PLEASE NOTE: THIS IS A CUT-DOWN VERSION OF THE FULL PIKMIN 3 REVIEW, AVAILABLE IN OFFICIAL NINTENDO MAGAZINE 98, ON SALE 31 JULY
I've found myself coming over all fruity, thanks to Shigeru Miyamoto's latest foray into the world of miniature heroes. Worse still, I've trundled yet further into the realms of the downright strange. On multiple occasions I've found myself entranced by the wobbly sway of a fat enemy behind, marching like a metronomic mistress ahead of me. Geez, I've really got to shake this off. Thanks a bunch, Photo Cam!
Once Upon A Pikmin
The story goes that the people of Koppai are running out of fruit juice and have sent probes out into the ever expanding void of cold space. After years of searching, one probe finally locates the blue planet PNF-404.
The prologue movie and even the title screen deliver a sumptuous teaser that will leave you salivating for the main event which, initially at least, is underwhelming. From the glistening tranquillity of a forest glade title screen to the barren and graphically weak opening crash site, you can't help but feel a little bit disheartened.
Your main priority for the first part of the game is finding your colleagues. They will die if they don't get fruit juice, but so will you, of course, so your time is split between exploration and the process of finding fruit.
The daytime dilemmas are nothing compared to the nocturnal nasties, though. Your day consists of sunrise to sundown (roughly 20 minutes of actual gameplay), at which point any Pikmin not under your control will be left on the planet's surface to fend for themselves. Pikmin corralled and safely in their Onion home, you take off, drink your daily ration of fruit juice and plan for the next day. And when we say plan, we do mean plan.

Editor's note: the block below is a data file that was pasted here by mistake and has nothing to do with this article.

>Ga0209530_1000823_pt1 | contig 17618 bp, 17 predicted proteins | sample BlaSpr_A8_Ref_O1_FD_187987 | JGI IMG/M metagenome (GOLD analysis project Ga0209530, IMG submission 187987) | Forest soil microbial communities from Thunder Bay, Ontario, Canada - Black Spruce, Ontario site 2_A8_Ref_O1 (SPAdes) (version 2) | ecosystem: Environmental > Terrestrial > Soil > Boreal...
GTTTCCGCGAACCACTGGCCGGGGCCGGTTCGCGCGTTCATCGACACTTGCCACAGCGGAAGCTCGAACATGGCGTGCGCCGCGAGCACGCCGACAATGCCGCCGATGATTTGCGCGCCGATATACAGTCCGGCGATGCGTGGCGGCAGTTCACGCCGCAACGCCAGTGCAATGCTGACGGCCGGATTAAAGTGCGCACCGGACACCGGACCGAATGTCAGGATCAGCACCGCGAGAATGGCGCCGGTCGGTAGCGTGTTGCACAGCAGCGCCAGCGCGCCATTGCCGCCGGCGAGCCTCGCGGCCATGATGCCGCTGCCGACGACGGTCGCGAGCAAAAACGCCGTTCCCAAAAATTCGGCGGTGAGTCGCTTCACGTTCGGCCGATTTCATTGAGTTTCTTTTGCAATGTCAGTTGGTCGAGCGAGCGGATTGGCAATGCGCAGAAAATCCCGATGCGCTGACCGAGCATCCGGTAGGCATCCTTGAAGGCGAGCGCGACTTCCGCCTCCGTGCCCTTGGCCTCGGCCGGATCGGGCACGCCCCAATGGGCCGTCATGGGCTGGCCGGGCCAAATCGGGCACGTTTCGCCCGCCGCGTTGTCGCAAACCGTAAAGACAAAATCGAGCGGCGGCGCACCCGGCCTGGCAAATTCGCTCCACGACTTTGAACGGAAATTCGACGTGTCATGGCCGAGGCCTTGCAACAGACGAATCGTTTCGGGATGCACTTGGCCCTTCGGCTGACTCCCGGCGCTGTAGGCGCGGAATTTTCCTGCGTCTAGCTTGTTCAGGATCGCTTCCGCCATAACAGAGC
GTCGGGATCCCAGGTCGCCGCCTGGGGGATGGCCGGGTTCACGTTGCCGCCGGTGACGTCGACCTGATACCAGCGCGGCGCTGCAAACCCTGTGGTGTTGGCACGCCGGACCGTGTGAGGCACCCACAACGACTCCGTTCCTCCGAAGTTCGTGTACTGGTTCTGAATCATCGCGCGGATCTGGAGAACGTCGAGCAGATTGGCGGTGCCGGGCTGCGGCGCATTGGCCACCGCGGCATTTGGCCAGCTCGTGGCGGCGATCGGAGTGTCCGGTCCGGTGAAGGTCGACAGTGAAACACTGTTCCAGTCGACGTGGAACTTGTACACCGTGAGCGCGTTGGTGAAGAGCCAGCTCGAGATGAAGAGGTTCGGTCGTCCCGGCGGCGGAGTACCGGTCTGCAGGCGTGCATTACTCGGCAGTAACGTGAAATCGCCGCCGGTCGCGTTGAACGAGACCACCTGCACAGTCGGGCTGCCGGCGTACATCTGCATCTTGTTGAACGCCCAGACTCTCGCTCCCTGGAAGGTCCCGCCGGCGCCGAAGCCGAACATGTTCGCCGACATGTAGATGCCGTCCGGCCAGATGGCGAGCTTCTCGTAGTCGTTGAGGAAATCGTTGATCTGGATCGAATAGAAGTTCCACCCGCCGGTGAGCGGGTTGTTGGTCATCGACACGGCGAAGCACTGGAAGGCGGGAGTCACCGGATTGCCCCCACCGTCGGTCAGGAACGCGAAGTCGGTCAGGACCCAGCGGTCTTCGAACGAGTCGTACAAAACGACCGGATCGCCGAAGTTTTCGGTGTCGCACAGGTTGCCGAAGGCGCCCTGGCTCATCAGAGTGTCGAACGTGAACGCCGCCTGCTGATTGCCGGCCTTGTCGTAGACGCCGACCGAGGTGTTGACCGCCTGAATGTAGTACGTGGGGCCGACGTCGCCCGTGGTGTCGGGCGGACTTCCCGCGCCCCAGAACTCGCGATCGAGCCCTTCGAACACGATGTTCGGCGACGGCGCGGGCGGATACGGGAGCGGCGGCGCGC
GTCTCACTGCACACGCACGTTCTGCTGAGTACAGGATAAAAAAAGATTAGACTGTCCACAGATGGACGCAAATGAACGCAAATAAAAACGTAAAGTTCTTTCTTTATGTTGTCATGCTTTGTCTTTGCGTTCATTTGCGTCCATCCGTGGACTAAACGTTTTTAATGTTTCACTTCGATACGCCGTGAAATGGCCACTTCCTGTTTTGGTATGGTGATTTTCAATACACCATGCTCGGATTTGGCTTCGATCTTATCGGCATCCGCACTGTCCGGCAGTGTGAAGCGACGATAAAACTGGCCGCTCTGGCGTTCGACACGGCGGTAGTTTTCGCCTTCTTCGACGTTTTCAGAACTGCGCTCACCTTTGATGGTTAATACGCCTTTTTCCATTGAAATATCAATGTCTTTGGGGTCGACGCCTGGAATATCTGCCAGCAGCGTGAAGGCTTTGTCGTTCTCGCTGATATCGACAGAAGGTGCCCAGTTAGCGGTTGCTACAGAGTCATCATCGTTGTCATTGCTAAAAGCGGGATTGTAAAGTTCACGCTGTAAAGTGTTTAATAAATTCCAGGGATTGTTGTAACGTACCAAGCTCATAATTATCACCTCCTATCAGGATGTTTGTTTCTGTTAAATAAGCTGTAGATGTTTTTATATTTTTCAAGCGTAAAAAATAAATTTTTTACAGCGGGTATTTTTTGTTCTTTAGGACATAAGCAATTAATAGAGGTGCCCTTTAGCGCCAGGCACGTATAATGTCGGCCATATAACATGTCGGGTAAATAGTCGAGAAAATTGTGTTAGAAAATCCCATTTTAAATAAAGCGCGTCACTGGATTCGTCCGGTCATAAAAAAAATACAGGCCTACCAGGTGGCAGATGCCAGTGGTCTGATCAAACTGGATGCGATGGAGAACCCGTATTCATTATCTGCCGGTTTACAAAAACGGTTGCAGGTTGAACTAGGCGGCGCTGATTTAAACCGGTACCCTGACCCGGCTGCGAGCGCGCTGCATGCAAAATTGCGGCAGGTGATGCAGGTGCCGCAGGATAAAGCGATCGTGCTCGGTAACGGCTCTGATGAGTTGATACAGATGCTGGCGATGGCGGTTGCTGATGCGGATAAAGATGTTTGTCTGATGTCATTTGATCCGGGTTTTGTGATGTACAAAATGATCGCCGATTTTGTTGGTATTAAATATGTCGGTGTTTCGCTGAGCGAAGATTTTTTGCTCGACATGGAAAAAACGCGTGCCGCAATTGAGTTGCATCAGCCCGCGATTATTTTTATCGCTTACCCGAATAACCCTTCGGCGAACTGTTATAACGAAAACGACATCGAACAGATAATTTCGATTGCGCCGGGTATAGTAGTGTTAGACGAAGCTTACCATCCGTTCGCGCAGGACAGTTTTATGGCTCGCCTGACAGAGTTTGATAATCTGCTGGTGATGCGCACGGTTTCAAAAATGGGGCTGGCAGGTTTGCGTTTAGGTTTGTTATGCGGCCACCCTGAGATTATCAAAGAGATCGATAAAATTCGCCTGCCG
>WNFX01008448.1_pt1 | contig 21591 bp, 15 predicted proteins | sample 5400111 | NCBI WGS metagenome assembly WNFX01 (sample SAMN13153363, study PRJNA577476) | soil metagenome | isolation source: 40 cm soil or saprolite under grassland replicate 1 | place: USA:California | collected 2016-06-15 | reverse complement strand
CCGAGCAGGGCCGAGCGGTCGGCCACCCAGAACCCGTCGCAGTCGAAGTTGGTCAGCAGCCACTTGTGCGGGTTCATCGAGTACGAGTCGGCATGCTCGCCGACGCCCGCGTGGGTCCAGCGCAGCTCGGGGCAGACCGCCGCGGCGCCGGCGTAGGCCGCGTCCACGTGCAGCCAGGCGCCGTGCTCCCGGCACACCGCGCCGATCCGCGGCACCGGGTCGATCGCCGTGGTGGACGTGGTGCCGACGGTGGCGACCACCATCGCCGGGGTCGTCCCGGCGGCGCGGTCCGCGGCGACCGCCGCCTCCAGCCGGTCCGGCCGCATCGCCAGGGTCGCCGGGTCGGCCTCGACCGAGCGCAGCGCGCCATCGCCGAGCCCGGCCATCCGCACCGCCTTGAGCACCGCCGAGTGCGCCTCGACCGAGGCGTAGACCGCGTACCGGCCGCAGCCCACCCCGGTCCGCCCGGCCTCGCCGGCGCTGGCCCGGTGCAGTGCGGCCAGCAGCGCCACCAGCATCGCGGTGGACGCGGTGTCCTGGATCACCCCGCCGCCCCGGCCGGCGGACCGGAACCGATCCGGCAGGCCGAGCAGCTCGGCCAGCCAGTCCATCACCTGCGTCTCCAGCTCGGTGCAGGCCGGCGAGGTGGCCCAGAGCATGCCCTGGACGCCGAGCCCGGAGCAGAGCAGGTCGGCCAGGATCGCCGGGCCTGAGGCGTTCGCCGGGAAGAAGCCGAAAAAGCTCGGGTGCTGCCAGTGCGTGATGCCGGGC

Pikmin 3 is a strange one, in that we recommend you don't use the GamePad as your main control device. The Wii Remote and Nunchuk are the way to go, then, but the map is constantly on display on the GamePad screen and you'll need it propped up on the table in front of you. During the day you can drag the map at any time to explore the map. One touch of the screen pauses the gameplay and the TV mimics your GamePad movements. In this way you can tell members of your team to head off to a certain part of the map while you do something else.
Earlier in the review we mentioned that the opening area was somewhat disappointing. It's a testament to the game's charm that you soon forget about it. Before you know it you'll be cooing at the marvel of each new area. One moment of noteworthy splendour occurs when you head out towards a beach and then turn around to look back at the forest behind you. It's a simple scene, but a glorious graphical moment nonetheless, the scope of which was never possible with less powerful consoles.
Pikmin types dictate where you can and can't explore in the game's four continents, but they play a far less significant role in the multiplayer Bingo Battle mode. At its most basic the new mode sees you collecting items from bespoke arenas in an attempt to complete a line on your bingo card. In reality, it's a clever combination of Pikmin and Mario Kart multiplayer and yes, it really is as good as it sounds.